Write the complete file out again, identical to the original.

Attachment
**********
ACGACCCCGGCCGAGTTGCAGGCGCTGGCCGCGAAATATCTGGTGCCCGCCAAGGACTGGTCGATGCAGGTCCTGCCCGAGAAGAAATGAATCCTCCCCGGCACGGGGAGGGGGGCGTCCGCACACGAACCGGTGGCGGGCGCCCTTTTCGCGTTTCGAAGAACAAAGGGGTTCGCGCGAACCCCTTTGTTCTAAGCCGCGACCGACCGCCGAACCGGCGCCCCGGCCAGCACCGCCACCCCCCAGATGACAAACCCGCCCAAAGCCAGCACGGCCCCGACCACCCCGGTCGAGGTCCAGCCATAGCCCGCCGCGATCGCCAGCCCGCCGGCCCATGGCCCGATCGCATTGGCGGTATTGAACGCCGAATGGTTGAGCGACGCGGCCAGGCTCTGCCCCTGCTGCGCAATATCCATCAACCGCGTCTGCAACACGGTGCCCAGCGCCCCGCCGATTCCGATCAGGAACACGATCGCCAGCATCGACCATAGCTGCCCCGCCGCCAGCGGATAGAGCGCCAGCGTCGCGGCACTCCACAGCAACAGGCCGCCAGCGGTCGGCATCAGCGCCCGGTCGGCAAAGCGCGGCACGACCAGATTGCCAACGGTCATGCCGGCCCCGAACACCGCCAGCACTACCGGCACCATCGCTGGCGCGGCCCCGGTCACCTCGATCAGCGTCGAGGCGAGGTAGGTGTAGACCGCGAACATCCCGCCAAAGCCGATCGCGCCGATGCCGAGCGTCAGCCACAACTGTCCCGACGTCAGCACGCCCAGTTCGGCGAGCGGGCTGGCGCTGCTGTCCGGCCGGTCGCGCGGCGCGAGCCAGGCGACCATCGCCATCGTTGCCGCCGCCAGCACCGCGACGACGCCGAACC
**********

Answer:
ACGACCCCGGCCGAGTTGCAGGCGCTGGCCGCGAAATATCTGGTGCCCGCCAAGGACTGGTCGATGCAGGTCCTGCCCGAGAAGAAATGAATCCTCCCCGGCACGGGGAGGGGGGCGTCCGCACACGAACCGGTGGCGGGCGCCCTTTTCGCGTTTCGAAGAACAAAGGGGTTCGCGCGAACCCCTTTGTTCTAAGCCGCGACCGACCGCCGAACCGGCGCCCCGGCCAGCACCGCCACCCCCCAGATGACAAACCCGCCCAAAGCCAGCACGGCCCCGACCACCCCGGTCGAGGTCCAGCCATAGCCCGCCGCGATCGCCAGCCCGCCGGCCCATGGCCCGATCGCATTGGCGGTATTGAACGCCGAATGGTTGAGCGACGCGGCCAGGCTCTGCCCCTGCTGCGCAATATCCATCAACCGCGTCTGCAACACGGTGCCCAGCGCCCCGCCGATTCCGATCAGGAACACGATCGCCAGCATCGACCATAGCTGCCCCGCCGCCAGCGGATAGAGCGCCAGCGTCGCGGCACTCCACAGCAACAGGCCGCCAGCGGTCGGCATCAGCGCCCGGTCGGCAAAGCGCGGCACGACCAGATTGCCAACGGTCATGCCGGCCCCGAACACCGCCAGCACTACCGGCACCATCGCTGGCGCGGCCCCGGTCACCTCGATCAGCGTCGAGGCGAGGTAGGTGTAGACCGCGAACATCCCGCCAAAGCCGATCGCGCCGATGCCGAGCGTCAGCCACAACTGTCCCGACGTCAGCACGCCCAGTTCGGCGAGCGGGCTGGCGCTGCTGTCCGGCCGGTCGCGCGGCGCGAGCCAGGCGACCATCGCCATCGTTGCCGCCGCCAGCACCGCGACGACGCCGAACC